Report: The changing face of student accomodation, global case studies

01 January 2020
Every year, 18-year-olds take part in what has been termed a ‘mass migration’. Leaving home to go to university is a rite of passage in many countries. It is important step in becoming an independent adult that can fundamentally change the academic and social outcomes of the university experience, especially when students opt to live on campus. In this report we look at the trends influencing design of student accommodation, using global case studies.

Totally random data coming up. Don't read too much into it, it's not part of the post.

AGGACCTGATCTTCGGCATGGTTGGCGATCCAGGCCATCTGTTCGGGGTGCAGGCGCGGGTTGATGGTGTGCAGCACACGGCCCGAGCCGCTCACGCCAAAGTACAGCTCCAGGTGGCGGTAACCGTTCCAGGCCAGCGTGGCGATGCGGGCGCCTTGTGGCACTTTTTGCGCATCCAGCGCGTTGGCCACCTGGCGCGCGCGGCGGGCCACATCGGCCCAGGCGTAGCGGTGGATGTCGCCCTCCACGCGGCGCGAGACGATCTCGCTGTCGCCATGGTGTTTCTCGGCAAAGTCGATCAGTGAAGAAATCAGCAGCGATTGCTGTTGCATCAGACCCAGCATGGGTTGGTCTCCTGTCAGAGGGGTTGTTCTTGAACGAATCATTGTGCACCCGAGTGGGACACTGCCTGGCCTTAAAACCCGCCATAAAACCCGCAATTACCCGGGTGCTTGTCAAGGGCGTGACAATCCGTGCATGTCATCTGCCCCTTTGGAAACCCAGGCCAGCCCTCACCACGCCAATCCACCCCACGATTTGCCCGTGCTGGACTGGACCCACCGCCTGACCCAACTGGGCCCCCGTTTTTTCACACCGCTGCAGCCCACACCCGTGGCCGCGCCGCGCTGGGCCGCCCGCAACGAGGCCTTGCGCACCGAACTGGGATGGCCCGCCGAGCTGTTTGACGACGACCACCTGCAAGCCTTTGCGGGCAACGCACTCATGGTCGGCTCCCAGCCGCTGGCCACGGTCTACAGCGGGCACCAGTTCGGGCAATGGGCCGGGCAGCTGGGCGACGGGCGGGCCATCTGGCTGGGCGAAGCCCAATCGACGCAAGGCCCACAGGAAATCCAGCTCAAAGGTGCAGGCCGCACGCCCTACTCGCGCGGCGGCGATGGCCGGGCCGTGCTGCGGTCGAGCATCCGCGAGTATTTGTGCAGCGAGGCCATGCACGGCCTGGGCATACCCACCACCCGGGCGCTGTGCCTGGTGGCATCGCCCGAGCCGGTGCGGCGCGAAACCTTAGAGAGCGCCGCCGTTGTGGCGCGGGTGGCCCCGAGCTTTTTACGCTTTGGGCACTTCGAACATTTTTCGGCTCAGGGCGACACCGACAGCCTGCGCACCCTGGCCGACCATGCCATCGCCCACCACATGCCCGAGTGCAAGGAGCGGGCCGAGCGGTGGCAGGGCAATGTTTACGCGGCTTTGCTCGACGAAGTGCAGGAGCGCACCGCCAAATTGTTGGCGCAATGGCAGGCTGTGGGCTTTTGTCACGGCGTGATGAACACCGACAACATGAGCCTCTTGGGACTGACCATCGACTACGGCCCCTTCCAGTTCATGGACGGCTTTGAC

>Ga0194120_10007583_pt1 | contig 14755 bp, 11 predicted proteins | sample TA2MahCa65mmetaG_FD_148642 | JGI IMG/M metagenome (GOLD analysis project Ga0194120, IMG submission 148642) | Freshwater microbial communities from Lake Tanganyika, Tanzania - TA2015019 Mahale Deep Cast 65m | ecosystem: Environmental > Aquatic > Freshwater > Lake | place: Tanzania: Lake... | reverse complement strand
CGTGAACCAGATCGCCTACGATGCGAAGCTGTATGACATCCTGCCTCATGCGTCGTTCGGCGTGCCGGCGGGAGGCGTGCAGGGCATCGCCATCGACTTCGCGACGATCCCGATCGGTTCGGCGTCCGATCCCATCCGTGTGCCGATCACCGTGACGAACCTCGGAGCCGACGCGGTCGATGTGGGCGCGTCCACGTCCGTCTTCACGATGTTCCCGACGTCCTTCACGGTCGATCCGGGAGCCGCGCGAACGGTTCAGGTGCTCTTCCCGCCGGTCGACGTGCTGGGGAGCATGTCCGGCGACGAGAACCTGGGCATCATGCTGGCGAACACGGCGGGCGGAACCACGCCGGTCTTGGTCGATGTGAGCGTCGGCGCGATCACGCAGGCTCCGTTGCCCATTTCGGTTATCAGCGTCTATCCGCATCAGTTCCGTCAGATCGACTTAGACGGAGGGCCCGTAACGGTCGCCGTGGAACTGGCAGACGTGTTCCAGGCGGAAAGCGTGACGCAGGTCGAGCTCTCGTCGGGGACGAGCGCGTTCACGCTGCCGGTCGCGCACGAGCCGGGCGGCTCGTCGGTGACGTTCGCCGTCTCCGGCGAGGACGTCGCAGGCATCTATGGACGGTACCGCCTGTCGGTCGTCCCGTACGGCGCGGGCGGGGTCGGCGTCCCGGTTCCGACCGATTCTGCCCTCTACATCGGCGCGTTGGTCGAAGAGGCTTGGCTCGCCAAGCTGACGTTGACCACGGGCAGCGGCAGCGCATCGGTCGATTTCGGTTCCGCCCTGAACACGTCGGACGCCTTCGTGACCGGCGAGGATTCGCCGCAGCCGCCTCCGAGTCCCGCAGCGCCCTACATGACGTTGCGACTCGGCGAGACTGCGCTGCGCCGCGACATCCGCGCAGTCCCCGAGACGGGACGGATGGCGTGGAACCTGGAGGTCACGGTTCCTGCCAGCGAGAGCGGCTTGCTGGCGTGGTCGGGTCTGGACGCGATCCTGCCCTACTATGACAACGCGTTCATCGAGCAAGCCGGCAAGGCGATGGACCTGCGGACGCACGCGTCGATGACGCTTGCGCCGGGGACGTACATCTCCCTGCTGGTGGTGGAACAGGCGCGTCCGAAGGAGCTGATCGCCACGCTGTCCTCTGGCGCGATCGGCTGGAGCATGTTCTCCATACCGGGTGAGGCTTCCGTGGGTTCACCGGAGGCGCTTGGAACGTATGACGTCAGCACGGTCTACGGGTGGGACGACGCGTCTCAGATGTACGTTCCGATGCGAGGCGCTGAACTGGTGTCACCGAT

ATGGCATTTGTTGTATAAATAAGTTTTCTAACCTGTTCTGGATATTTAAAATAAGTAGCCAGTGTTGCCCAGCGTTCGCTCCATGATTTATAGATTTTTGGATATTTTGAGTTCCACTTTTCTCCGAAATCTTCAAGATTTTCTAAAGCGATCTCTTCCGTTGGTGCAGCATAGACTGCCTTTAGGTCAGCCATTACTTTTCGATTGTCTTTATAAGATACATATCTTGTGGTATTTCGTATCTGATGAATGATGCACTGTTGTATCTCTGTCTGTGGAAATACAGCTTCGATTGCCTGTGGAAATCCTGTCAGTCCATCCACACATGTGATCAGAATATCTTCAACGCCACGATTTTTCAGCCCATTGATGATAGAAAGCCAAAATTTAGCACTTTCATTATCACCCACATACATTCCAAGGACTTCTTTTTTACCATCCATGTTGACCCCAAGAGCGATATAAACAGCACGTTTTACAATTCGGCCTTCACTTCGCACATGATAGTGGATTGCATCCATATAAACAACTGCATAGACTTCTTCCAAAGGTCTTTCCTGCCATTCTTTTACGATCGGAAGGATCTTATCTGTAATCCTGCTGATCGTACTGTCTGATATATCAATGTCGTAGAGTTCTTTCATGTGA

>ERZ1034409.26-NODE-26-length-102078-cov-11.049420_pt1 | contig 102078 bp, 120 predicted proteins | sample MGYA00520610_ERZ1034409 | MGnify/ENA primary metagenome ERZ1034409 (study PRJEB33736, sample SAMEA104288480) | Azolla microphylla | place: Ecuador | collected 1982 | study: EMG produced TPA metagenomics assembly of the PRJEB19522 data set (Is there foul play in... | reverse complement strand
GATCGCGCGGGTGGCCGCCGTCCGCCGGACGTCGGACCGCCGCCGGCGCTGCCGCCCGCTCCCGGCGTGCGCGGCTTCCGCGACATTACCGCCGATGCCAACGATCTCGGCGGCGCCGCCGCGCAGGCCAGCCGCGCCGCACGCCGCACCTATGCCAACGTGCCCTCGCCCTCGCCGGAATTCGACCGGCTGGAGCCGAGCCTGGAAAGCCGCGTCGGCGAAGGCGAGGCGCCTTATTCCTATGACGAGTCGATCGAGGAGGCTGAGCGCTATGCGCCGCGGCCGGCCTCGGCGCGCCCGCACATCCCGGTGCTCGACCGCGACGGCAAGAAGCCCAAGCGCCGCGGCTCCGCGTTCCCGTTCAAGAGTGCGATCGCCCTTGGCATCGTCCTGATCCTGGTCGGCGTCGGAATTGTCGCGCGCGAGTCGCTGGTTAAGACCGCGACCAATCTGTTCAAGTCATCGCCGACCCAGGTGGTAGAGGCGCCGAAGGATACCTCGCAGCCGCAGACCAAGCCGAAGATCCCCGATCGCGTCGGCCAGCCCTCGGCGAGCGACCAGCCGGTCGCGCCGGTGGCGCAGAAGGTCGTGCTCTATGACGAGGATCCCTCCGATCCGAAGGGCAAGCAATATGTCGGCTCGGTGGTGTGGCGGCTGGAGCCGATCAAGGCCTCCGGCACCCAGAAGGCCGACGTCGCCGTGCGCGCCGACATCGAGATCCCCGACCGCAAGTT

Living on campus has traditionally been seen as being one of the greatest determinants of student development, particularly within the Anglophone world. Various studies have observed that students living on campus are more likely to interact with faculty, engage in extracurricular activities, forge friendships and use institutional resources than their peers living off campus, thereby increasing identification with the institution and boosting educational outcome. Those staying at home, in contrast, are statistically more likely to struggle both socially and academically. 

There is a general consensus that university-provided accommodation offers two very tangible advantages: recruitment and retention. This paper explores trends in student accommodation.

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